But, she's right. In the fourth book in the Twilight series, Bella Swan's unborn child is literally ripped from her belly--by her husband. In The Hunger Games, Katniss witnesses and participates in a gruesome fight to the death with 23 other children. The death of children as young as 12 are described in explicit and bloody detail. So is it out there? Yes. And is it selling? Oh, yes.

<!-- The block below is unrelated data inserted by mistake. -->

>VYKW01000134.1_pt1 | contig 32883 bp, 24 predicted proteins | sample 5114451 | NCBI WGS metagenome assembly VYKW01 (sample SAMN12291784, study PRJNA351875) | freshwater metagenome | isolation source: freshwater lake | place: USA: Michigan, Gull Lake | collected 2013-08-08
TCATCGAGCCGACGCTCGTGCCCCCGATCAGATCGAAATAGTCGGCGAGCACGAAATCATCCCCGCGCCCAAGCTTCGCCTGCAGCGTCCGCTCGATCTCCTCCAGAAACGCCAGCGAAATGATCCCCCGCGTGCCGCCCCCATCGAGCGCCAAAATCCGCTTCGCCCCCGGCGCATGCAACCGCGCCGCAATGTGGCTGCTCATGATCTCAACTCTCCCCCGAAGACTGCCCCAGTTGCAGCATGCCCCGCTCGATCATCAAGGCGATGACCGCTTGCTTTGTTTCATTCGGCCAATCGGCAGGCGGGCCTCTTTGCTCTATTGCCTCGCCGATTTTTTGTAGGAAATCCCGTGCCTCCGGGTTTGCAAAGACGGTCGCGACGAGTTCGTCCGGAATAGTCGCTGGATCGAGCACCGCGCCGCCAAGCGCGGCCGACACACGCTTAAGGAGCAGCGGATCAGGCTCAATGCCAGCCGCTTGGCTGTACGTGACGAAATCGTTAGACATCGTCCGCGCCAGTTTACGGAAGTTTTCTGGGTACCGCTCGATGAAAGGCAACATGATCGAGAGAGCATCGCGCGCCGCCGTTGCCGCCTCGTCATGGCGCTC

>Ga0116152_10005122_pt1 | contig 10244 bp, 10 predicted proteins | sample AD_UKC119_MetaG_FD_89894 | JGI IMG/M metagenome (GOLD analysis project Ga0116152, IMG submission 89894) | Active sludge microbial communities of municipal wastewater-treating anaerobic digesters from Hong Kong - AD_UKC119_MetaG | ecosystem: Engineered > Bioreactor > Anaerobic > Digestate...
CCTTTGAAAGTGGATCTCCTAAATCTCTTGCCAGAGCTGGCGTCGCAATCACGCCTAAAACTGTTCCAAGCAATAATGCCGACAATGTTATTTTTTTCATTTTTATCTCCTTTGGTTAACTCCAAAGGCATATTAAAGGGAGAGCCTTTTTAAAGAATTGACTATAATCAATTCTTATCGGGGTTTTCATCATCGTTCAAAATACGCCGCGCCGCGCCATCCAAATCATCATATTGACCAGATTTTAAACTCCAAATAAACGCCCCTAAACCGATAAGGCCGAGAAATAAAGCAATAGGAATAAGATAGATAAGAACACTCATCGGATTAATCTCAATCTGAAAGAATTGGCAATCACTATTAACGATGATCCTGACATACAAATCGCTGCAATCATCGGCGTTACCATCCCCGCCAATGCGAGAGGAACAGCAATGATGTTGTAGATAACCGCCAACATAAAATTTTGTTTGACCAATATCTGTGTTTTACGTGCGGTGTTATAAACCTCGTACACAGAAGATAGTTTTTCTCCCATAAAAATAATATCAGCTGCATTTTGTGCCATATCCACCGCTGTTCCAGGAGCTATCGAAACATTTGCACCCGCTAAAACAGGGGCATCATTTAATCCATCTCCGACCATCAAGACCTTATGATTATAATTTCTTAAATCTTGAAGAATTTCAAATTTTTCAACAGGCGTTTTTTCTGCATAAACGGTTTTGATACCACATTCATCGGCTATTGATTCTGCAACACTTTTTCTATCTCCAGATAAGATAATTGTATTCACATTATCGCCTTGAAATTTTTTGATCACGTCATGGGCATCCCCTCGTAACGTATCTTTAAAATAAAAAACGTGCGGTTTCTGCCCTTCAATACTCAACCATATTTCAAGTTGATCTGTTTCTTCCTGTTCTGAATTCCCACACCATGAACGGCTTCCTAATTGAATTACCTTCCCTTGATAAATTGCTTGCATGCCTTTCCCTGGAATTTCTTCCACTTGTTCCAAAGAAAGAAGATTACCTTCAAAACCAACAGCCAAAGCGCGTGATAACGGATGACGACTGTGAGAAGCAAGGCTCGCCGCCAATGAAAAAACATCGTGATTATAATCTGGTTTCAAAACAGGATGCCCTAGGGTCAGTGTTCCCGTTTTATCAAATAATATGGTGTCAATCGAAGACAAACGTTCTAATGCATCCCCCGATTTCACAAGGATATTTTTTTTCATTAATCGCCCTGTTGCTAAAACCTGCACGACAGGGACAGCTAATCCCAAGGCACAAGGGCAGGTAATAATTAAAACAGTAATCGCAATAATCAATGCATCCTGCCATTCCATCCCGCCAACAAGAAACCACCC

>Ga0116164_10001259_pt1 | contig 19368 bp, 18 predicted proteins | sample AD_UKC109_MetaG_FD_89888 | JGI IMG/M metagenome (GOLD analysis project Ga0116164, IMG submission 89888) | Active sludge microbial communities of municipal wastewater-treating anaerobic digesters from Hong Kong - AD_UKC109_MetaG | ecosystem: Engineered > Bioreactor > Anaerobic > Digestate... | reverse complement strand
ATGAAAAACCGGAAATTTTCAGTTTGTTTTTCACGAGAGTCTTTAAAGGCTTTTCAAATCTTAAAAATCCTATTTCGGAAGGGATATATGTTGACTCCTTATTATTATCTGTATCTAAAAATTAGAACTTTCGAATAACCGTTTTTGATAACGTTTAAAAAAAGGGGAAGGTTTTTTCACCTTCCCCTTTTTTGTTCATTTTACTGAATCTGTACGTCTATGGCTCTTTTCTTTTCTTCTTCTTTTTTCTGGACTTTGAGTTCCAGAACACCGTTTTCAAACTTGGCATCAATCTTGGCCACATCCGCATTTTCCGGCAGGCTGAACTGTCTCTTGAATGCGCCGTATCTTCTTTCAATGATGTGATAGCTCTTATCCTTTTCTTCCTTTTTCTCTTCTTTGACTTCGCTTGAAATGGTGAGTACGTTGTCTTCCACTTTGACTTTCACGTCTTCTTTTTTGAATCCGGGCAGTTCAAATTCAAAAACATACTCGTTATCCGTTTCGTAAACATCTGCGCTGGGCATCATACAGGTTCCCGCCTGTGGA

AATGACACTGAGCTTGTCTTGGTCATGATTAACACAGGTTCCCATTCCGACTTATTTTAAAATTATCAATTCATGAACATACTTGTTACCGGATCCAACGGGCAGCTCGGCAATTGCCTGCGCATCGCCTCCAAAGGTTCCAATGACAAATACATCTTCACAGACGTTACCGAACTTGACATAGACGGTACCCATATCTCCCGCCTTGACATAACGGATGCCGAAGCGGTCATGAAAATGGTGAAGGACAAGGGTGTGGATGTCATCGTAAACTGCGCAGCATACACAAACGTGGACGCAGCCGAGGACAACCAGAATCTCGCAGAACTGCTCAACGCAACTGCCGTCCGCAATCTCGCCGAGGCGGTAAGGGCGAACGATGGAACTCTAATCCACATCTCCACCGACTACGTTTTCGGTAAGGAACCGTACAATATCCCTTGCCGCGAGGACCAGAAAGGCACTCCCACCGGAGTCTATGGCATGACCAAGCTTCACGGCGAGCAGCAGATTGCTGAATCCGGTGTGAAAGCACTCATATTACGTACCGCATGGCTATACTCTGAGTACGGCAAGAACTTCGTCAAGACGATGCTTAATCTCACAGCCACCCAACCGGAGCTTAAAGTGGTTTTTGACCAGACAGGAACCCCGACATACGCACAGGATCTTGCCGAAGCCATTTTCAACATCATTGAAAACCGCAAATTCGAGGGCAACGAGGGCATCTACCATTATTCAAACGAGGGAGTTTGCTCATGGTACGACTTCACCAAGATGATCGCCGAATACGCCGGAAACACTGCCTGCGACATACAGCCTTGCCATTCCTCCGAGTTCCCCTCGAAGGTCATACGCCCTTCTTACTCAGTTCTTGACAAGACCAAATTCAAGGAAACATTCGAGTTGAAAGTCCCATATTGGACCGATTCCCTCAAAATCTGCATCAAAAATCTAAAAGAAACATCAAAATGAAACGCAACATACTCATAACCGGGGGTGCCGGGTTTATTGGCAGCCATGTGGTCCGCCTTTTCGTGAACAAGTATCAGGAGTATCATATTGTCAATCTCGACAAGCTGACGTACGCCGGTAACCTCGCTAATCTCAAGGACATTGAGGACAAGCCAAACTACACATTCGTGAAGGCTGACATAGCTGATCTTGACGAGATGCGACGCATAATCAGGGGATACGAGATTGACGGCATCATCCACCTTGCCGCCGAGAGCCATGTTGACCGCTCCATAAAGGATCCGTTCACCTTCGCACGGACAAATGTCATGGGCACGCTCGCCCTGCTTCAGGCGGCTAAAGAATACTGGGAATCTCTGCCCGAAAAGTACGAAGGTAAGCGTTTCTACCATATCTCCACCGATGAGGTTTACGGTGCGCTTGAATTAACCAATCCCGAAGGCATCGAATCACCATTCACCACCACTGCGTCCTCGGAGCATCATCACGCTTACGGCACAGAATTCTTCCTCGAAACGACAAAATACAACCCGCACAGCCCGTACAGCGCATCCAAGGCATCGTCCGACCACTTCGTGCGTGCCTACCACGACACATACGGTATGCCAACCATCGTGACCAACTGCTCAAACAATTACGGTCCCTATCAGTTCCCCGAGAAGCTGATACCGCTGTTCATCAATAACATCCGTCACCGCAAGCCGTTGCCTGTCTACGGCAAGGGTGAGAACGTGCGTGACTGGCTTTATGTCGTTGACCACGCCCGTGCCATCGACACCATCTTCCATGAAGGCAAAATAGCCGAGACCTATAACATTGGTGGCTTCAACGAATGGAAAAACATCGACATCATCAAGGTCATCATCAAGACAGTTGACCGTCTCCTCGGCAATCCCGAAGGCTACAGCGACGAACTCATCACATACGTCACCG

But what sort of effect do these kinds of scenes really have on young readers? Furthermore, can such scenes and themes really "save" young readers the way Gaiman and others behind the "YA Saves" campaign are trying to say they can (and have)? Well, every reader is different. This is a given. There are quite a few readers who seem to have missed the point completely after reading Suzanne Collins' chilling dystopic trilogy; even now, the internet is rife with fans claiming the actor for the upcoming film for Peeta isn't handsome enough, or that Katniss' actress is "too pretty." The fact that many of these books share a common romantic theme (one not-so-pretty girl, and two drop dead gorgeous guys who, for some odd reason or another, absolutely adore her) may be the reason why so many readers are eating them up, and why publishers can't resist putting out more of them. Does the darkness play an integral part in the development of the romance? Would readers pine for Peeta and Katniss' "romance" less if the pair weren't forced to make brutal life and death decisions throughout the narrative? Why take that chance?